Price of Leopard Gecko
Eublepharis maculariusLeopard geckos (Eublepharis macularius) have been commonplace in the reptile industry for several decades, and for good reason. The below Leopard gecko care sheet will describe just how easy these lizards are to successfully maintain in captivity.Range: Northern India, Pakistan, Iran, and Afghanistan.Physical Description: Sturdy-bodied with a base coloration varying from yellow to white, with muted purple bands, and irregular black spots peppered throughout. Knobby tubercules cover their body, culminating in a thick tail used to house fat reserves. They also have working eyelids, which is rare for a gecko.
There are many different “morphs” available, which is another way of saying that there are a ton of different colors, patterns, and sizes due to tens of thousands of breedings that have produced some extremely beautiful and unique variants. They can all be bred to each other, which makes breeding them fun because sometimes you get interesting surprises.Size: These are medium-sized geckos. Hatchling Leopard geckos are approximately 4" in total length, and grow fairly quickly, reaching adult size in less than one year if fed effectively. Adults can attain a maximum length of 8” to 12” and a body mass that can feel substantial, due in part to their bulky tail adding to their volume.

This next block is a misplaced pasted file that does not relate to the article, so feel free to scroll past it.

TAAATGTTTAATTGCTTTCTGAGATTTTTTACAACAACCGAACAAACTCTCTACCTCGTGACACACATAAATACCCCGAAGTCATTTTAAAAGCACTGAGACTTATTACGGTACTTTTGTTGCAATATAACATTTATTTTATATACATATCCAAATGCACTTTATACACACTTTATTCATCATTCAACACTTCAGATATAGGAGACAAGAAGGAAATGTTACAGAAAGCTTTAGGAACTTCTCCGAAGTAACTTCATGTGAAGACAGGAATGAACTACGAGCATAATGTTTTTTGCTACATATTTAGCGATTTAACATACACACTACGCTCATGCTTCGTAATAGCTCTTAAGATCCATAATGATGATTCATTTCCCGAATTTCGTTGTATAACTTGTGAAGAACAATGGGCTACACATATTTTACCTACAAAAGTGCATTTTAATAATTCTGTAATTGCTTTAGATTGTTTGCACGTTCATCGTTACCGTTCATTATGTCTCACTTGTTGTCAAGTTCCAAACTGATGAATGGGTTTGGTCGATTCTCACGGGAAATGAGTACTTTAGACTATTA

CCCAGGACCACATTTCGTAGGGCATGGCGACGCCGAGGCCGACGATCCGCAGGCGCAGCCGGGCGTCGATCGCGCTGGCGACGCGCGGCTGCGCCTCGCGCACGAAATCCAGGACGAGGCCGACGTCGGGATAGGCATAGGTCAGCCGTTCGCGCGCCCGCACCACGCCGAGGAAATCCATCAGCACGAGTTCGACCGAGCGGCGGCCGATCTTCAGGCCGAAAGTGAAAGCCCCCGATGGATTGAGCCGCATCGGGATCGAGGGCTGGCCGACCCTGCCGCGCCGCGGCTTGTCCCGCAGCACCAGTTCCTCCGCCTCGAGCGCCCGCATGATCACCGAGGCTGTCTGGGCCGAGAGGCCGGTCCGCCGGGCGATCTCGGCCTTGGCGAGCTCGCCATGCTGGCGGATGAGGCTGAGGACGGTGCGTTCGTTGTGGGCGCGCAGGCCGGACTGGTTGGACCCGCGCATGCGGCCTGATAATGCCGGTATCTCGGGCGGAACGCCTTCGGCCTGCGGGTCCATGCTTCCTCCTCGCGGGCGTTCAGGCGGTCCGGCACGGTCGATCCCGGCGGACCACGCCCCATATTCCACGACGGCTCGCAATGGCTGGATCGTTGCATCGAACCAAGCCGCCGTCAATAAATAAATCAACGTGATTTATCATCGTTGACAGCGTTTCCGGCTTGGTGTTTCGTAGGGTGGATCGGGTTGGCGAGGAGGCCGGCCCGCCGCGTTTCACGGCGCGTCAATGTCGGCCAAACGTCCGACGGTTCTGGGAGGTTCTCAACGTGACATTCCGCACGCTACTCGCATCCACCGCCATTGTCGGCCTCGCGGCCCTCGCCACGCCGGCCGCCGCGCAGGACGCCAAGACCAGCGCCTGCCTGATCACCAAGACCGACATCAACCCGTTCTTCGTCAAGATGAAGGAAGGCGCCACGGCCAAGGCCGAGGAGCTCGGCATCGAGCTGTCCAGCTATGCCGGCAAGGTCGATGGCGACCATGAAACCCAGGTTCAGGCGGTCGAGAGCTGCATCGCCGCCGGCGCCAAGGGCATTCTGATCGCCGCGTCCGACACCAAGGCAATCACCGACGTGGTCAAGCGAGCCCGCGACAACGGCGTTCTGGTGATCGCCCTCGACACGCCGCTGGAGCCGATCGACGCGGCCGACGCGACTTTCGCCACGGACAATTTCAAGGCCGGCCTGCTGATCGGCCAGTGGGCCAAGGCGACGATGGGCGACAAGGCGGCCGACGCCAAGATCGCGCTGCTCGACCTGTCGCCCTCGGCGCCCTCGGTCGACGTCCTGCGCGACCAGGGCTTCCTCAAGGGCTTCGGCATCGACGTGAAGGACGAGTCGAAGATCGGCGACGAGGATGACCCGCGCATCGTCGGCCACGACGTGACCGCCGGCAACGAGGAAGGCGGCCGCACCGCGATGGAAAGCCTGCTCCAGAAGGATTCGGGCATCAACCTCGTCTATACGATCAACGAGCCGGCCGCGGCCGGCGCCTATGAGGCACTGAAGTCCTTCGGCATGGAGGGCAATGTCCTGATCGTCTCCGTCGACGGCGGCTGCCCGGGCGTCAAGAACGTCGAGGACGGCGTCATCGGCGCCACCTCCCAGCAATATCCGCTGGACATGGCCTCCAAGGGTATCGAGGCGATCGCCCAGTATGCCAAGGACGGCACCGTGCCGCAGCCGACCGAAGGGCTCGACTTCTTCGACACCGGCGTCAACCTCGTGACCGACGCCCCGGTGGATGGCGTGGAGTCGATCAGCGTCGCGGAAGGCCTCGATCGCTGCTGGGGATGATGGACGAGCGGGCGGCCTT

There are three known sizes, including “normal, ” “giant, ” and “super giant.” Most Leopard geckos available in the U.S. are normals. Super giants are incredibly massive when you’re used to seeing the normals—around twice the mass.Behavior: Naturally gentle and non-aggressive, these entertaining lizards make excellent captive reptiles. As is the case with most geckos, "Leos" are nocturnal, which means they are active at night. While this is true, in captivity they will also forage during the daylight hours, and will feed actively if food is made available.